School staffing gaps due to a shortage of trained recruits in the UK is forcing teacher supply agencies to search as far afield as Canada and Singapore to plug the gaps.
Up to 60 teachers recruited from the USA to start work in September are unlikely to start, as they have been refused permission to work due to strict limits on work permits.
Supply agencies have written to the Education Secretary Nicky Morgan to lift the ban.
The managing director of TimePlan, Tish Seabourne, told the Independent: “I just fail to see how in any way a special needs teacher from America is going to damage the UK economy if they come over here to teach”
“Yet when we applied for the Tier Two visas (the necessary work permits) in June – we were told the annual quota had been filled. It was the same story in July.”
Two agencies, TimePlan, which has around 1,200 teachers on its books and Aquinas, with 200 teachers on its books, have been looking to Canada for recruits. Australian and New Zealand recruits are also being targeted.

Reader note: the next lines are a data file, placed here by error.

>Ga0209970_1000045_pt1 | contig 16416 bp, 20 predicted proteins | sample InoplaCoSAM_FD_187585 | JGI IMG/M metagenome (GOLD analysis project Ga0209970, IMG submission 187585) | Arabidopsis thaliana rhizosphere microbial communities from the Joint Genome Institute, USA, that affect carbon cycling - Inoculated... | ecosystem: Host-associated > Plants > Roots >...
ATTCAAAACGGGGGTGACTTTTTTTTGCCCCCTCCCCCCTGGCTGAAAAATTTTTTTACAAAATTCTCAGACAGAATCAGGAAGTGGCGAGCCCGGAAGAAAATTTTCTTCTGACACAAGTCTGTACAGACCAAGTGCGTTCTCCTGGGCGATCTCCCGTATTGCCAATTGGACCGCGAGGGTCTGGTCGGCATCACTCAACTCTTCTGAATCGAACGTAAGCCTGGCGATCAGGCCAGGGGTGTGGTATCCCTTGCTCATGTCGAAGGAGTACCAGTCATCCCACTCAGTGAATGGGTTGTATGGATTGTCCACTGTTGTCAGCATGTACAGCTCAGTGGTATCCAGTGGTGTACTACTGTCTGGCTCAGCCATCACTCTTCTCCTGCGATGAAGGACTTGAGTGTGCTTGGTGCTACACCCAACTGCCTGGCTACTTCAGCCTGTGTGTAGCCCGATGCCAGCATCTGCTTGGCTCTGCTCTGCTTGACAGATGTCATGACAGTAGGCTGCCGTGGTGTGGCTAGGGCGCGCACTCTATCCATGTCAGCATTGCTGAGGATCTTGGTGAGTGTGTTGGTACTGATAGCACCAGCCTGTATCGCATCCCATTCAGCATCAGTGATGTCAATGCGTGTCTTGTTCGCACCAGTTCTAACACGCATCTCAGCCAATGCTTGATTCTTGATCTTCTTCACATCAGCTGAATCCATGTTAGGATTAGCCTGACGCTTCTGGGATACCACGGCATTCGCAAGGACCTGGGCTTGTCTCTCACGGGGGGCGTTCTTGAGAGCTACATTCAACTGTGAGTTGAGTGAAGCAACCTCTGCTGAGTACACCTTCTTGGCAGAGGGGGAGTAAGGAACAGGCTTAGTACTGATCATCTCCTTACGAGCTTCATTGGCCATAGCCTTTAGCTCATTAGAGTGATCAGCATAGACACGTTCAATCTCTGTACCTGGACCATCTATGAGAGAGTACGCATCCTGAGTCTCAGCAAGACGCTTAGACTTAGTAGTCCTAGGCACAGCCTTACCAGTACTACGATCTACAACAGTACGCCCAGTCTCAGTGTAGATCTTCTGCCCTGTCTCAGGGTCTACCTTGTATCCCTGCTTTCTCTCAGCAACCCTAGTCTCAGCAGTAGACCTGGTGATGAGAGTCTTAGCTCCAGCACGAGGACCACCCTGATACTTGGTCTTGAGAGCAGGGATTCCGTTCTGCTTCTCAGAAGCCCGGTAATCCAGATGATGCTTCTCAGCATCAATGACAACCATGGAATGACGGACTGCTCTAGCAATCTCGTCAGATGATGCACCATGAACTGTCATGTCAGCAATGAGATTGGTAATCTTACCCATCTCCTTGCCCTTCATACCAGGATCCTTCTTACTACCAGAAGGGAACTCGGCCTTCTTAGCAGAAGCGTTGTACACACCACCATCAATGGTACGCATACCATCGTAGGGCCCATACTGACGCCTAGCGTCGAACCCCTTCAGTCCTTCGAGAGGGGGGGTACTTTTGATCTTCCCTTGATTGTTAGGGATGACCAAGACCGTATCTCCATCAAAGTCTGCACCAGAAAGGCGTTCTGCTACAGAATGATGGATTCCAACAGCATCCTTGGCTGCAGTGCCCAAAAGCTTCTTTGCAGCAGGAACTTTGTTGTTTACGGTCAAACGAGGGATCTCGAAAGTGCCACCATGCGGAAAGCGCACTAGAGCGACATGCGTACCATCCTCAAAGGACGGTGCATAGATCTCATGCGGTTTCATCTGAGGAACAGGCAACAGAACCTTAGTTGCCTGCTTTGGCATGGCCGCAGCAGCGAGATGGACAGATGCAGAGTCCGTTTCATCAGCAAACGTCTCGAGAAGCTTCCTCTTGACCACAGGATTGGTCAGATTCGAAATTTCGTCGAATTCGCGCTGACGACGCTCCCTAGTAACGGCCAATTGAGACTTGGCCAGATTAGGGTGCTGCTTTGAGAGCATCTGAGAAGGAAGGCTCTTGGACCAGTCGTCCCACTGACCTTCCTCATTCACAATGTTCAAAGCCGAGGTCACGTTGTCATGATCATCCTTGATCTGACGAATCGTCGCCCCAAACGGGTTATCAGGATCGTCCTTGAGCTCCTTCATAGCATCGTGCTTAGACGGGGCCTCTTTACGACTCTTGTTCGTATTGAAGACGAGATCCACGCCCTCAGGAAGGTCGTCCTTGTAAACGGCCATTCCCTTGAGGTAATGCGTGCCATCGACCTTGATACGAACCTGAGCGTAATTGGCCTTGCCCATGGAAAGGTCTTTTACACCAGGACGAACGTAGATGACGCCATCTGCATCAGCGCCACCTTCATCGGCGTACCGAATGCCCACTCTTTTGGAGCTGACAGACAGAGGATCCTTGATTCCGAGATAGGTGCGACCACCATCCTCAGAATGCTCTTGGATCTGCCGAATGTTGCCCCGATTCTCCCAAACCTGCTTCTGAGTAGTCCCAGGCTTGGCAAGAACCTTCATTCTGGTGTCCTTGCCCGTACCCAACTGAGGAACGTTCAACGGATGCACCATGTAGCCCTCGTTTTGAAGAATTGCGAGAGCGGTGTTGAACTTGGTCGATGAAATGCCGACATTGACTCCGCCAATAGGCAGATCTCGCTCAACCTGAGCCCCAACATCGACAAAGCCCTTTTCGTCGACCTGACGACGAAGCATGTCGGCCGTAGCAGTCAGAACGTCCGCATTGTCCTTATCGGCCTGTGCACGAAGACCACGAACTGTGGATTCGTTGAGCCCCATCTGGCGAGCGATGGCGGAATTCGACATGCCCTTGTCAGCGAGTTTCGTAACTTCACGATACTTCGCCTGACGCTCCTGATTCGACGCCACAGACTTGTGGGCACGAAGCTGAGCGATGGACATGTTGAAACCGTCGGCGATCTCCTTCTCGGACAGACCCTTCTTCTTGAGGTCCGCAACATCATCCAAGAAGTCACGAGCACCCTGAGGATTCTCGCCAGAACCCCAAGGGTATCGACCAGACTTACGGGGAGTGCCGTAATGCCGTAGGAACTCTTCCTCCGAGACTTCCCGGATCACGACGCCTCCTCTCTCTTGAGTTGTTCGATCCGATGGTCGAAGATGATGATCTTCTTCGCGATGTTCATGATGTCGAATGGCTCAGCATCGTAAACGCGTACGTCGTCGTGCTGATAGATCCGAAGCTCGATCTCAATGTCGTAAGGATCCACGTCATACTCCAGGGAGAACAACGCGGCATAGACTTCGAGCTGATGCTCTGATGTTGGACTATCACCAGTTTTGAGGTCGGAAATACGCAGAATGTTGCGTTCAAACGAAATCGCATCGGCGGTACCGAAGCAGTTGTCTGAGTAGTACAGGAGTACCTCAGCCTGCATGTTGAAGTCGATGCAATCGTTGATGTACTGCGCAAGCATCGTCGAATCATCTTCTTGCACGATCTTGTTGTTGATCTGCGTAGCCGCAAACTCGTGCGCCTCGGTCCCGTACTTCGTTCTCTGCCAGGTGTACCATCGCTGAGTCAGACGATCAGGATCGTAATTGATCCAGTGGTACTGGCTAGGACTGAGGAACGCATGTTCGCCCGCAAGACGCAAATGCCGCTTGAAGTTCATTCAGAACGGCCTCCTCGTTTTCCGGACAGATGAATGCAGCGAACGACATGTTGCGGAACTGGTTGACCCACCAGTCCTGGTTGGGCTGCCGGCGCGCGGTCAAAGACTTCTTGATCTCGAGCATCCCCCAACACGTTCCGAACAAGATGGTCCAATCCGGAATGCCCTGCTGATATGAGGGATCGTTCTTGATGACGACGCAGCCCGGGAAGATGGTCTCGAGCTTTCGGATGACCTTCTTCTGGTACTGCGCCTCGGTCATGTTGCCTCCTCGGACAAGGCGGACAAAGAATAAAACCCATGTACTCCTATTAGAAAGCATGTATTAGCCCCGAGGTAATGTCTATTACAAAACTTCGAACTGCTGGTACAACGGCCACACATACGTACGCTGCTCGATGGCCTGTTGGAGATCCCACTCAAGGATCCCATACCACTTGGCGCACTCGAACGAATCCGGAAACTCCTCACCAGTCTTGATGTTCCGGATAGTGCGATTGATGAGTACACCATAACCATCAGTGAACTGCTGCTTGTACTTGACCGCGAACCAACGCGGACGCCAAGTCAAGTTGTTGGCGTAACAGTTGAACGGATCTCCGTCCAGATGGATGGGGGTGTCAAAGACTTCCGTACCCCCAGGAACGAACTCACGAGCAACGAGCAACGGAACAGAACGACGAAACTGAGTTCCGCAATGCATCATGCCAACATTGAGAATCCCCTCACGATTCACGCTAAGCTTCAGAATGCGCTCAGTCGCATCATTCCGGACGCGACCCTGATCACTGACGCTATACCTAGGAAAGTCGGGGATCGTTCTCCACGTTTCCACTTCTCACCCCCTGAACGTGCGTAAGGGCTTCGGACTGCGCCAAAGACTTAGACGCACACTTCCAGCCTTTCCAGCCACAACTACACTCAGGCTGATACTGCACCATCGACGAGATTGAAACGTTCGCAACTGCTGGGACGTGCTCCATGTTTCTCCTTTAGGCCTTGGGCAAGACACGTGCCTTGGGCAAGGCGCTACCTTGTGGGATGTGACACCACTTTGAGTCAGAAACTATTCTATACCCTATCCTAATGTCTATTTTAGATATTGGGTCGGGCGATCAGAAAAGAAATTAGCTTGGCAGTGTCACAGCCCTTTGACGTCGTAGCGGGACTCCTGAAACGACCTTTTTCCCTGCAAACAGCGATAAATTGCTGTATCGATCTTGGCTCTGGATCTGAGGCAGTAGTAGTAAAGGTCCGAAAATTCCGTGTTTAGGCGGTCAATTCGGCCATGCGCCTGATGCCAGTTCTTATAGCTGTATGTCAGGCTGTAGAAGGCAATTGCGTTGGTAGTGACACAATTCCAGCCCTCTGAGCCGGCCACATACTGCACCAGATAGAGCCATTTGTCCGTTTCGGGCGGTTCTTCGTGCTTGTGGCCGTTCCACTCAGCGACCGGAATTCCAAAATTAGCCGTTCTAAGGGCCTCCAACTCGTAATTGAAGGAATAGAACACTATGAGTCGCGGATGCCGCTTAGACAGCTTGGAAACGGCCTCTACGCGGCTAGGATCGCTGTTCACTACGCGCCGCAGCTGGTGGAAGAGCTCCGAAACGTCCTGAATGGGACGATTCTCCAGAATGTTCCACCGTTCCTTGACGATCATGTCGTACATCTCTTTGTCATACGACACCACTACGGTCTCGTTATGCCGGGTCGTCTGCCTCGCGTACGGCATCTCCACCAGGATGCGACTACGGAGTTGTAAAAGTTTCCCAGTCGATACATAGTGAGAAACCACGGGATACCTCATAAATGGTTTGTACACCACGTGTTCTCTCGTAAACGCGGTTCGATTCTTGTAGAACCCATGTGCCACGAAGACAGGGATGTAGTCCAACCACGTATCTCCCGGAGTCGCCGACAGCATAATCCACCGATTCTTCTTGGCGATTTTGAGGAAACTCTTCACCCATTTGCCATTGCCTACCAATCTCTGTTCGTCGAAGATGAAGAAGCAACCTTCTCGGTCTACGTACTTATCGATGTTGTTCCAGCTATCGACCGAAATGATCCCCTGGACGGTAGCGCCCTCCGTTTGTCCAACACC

The deputy general secretary of the National Union of Teachers said that recruitment to teaching has been hit by a “four times whammy”, including a rising pupil population that requires more teachers and teachers leaving due to the workload.
The education managing director of Aquinas – which said it is targeting Ireland and possibly Singapore as well as Canada, said: “We’ve gone for English speaking countries first and Singapore because of the quality of the maths teaching there.
“We’ve certainly seen a gap in the market this year and schools are struggling much more to fill places.
“The main problem is there is a lack of respect for teachers and a lack of earning potential.”
Ms Seabourne, from TimePlan, added that they have recruited abroad in the past, but was having to increase its efforts as a result of the shortage of trained teachers now available in the UK.
“It’s not just maths, chemistry and physics teachers we’re short of,” she said. “It’s geography, special needs and even early years in London because of the increase in the population.”